The Social Welfare History Archives at the University of Minnesota Libraries (SWHA) documents the complex history and legacy of child welfare policies and programs. The historical records at SWHA are a resource for understanding adoption and foster care systems, public assistance programs for families and children, juvenile justice and incarceration, children in migration, and child protection. Researchers from around the world have used the archives for books, dissertations, journal articles, scholarly papers, policy papers, documentary films, legal scholarship, and investigative journalism. Here is but a sampling.
The ISSUSA historical records at SWHA are a significant resource on the history of transnational adoption and other cross-border social services from the 1930s to the 1980s. The correspondence, reports, studies, and case records also document such topics as: immigration policy; refugees, displaced persons, and forced migration; repatriation and family reunification; concepts of citizenship; responses to humanitarian crises due to war, occupation, and mass migration; and international family law. Together, the records reflect an active global network impacting people in crisis-driven migration and document the impact of post–World War II American involvement in international military, political, and humanitarian activity. They record the impact of these services on the lives of individuals, families, communities, and nations.
The difficult nature of the ISSUSA records and ongoing impacts of the policies and experiences documented in them present both a challenge and an opportunity. The records are a key part of SWHA’s significant collections on the history of child welfare policy. Still, much more could be done to increase access to the materials by the adoptees and their families to find another and information about their past, and for the scholarly community and the public, domestically and internationally, through digitization.
ISSUSA and SWHA have partnered to apply for a grant to test how to digitize and then remove personal information from the ISS USA records held at SWHA in order to lower barriers to access for scholars and the adoption community. The project would build a test set with samples from three categories of ISSUSA records: adoption case files; summary case index cards; administrative files.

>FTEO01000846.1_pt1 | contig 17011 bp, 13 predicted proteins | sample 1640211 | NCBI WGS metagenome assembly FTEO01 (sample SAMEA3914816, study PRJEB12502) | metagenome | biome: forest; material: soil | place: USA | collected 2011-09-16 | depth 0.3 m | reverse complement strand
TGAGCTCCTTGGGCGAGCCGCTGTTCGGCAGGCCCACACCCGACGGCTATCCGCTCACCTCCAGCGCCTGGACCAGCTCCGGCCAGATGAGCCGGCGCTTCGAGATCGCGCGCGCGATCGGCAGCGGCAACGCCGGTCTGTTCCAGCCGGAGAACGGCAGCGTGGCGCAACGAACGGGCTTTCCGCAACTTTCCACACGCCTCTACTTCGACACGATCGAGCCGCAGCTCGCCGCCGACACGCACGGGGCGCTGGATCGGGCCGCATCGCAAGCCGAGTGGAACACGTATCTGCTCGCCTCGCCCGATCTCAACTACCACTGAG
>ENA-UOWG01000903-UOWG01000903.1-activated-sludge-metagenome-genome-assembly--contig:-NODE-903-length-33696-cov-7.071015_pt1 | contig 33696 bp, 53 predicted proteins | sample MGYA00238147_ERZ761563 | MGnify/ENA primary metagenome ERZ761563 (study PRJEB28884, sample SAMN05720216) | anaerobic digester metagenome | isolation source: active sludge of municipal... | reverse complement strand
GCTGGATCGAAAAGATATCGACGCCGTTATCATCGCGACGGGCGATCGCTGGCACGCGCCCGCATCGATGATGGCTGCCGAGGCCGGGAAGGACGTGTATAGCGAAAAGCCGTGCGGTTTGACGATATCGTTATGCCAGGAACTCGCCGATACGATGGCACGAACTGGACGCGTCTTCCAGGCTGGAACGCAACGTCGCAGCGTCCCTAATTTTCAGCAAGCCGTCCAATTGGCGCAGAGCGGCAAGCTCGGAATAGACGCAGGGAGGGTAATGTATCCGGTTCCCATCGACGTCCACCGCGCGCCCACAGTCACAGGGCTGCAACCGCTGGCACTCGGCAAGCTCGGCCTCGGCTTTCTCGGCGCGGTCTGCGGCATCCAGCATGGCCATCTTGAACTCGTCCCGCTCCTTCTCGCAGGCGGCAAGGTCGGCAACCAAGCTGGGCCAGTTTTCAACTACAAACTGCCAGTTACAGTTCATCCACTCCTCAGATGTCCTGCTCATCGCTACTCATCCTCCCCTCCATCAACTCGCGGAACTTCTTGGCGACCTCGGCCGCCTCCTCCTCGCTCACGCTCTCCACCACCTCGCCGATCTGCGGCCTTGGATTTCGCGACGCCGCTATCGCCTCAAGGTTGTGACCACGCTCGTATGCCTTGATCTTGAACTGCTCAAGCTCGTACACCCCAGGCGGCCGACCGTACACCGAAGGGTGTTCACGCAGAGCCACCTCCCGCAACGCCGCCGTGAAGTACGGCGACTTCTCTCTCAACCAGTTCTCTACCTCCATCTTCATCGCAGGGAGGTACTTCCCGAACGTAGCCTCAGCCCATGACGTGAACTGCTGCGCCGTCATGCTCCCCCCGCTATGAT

Cross-border family formation remains a relevant topic of research, especially as families are on the move in record numbers, and new forms of family formation such as assisted reproductive technology and surrogacy have yet to be well understood and regulated from the perspective of the child born of these methods. ISS USA records at the Social Welfare History Archives provide a road map on how to understand practices of the past, and how they might inform child-centered practices of the future.
In addition, records continue to be relevant to current international child welfare policy. Adult adoptee affinity groups have proliferated, and with them, the many stories of personally traumatic or even tragic adoptions and the unearthing of many adoption practices that have led to these outcomes. But as a field, these stories have been mostly told anecdotally, despite the fact that past practices have major implications on family formation both in the adoption sphere, and also in the assisted reproductive technology space. Creating an accessible research set will help current practitioners to understand the potentially harmful and potentially protective practices then, as well as implications for work with children without the care and protection of family today.
About the Author
Linnea Anderson is the Archivist of the Social Welfare History Archives at the University of Minnesota Libraries. She has an MA in History and Certificate in Archival Management from the New York University Graduate School of Arts and Sciences, Department of History and Archival Management Program, as well as a BA in History and BA in Theatre from St Olaf College.
Prior to working at the Social Welfare History Archives, Linnea was assistant archivist and then assistant director of the Columbia University Archives in New York. She helped to plan and establish the first formal archives since Columbia’s founding in 1754. She also served as a consultant to archives and historical societies for the New York State Documentary Heritage Program.
Before becoming an archivist, Linnea was a museum educator at the South Street Seaport Museum in New York, NY where she developed and presented programs in New York’s historic waterfront district and in New York Harbor on board the historic 1885 schooner, Pioneer.